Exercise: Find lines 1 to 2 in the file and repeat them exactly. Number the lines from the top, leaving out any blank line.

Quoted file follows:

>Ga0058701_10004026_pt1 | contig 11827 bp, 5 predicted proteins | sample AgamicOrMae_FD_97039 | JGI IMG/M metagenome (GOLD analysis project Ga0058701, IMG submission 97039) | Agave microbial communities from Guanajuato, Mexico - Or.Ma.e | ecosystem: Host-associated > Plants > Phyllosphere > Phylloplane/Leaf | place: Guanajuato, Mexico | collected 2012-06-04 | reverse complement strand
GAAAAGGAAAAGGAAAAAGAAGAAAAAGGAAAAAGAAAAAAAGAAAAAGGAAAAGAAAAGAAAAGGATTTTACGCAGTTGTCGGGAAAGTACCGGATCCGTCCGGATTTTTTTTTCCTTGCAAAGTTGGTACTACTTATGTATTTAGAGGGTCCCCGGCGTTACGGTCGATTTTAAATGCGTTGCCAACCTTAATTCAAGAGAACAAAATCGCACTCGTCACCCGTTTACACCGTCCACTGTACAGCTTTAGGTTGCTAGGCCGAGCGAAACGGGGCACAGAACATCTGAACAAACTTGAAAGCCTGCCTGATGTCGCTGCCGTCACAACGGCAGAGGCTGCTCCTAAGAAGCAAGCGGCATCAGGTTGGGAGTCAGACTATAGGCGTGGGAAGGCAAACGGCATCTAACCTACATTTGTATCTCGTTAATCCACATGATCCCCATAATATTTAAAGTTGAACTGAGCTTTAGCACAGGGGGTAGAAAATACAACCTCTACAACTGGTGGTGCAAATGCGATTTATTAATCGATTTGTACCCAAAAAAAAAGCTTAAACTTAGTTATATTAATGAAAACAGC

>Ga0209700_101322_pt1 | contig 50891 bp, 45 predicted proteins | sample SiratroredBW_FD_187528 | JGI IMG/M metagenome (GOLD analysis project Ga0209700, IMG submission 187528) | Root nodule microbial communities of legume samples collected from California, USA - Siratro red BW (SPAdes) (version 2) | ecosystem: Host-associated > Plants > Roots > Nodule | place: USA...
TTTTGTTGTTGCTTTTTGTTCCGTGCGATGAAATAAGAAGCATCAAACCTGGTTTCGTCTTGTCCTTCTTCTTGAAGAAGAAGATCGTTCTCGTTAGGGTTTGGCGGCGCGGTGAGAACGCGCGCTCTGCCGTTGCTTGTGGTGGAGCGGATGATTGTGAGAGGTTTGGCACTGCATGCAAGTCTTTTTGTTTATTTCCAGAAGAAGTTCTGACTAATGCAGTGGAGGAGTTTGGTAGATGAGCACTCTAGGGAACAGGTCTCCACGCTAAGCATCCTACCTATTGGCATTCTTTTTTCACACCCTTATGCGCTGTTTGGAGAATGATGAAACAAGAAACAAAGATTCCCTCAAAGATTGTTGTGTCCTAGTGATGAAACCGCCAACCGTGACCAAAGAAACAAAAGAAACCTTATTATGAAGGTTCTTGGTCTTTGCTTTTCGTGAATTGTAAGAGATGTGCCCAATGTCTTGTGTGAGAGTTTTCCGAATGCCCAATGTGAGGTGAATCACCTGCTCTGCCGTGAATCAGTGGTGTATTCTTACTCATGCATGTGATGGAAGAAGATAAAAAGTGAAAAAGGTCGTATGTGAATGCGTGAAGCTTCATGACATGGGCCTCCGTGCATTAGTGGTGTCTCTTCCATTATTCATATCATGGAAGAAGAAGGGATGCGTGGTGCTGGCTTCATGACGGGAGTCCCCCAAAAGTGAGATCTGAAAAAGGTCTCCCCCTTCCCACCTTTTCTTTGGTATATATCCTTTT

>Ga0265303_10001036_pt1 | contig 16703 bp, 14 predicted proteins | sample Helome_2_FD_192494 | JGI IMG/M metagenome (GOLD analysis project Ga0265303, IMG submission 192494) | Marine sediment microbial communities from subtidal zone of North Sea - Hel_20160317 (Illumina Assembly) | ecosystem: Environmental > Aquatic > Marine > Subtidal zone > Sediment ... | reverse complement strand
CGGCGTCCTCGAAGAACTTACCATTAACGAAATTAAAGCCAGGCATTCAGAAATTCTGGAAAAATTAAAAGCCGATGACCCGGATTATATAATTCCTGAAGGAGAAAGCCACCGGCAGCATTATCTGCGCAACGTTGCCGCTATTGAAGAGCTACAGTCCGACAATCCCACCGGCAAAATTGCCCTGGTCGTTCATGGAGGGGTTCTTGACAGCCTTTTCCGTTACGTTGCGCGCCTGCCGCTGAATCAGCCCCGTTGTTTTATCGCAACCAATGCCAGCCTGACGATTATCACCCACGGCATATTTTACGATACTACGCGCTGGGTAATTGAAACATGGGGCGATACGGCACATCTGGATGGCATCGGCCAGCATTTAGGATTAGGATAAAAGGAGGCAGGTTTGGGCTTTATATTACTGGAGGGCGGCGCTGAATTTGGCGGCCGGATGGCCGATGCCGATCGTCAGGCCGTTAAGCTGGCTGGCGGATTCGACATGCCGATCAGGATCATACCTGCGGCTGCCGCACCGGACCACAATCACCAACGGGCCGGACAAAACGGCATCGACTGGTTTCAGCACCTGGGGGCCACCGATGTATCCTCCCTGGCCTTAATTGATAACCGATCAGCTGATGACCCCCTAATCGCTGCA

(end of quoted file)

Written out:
>Ga0058701_10004026_pt1 | contig 11827 bp, 5 predicted proteins | sample AgamicOrMae_FD_97039 | JGI IMG/M metagenome (GOLD analysis project Ga0058701, IMG submission 97039) | Agave microbial communities from Guanajuato, Mexico - Or.Ma.e | ecosystem: Host-associated > Plants > Phyllosphere > Phylloplane/Leaf | place: Guanajuato, Mexico | collected 2012-06-04 | reverse complement strand
GAAAAGGAAAAGGAAAAAGAAGAAAAAGGAAAAAGAAAAAAAGAAAAAGGAAAAGAAAAGAAAAGGATTTTACGCAGTTGTCGGGAAAGTACCGGATCCGTCCGGATTTTTTTTTCCTTGCAAAGTTGGTACTACTTATGTATTTAGAGGGTCCCCGGCGTTACGGTCGATTTTAAATGCGTTGCCAACCTTAATTCAAGAGAACAAAATCGCACTCGTCACCCGTTTACACCGTCCACTGTACAGCTTTAGGTTGCTAGGCCGAGCGAAACGGGGCACAGAACATCTGAACAAACTTGAAAGCCTGCCTGATGTCGCTGCCGTCACAACGGCAGAGGCTGCTCCTAAGAAGCAAGCGGCATCAGGTTGGGAGTCAGACTATAGGCGTGGGAAGGCAAACGGCATCTAACCTACATTTGTATCTCGTTAATCCACATGATCCCCATAATATTTAAAGTTGAACTGAGCTTTAGCACAGGGGGTAGAAAATACAACCTCTACAACTGGTGGTGCAAATGCGATTTATTAATCGATTTGTACCCAAAAAAAAAGCTTAAACTTAGTTATATTAATGAAAACAGC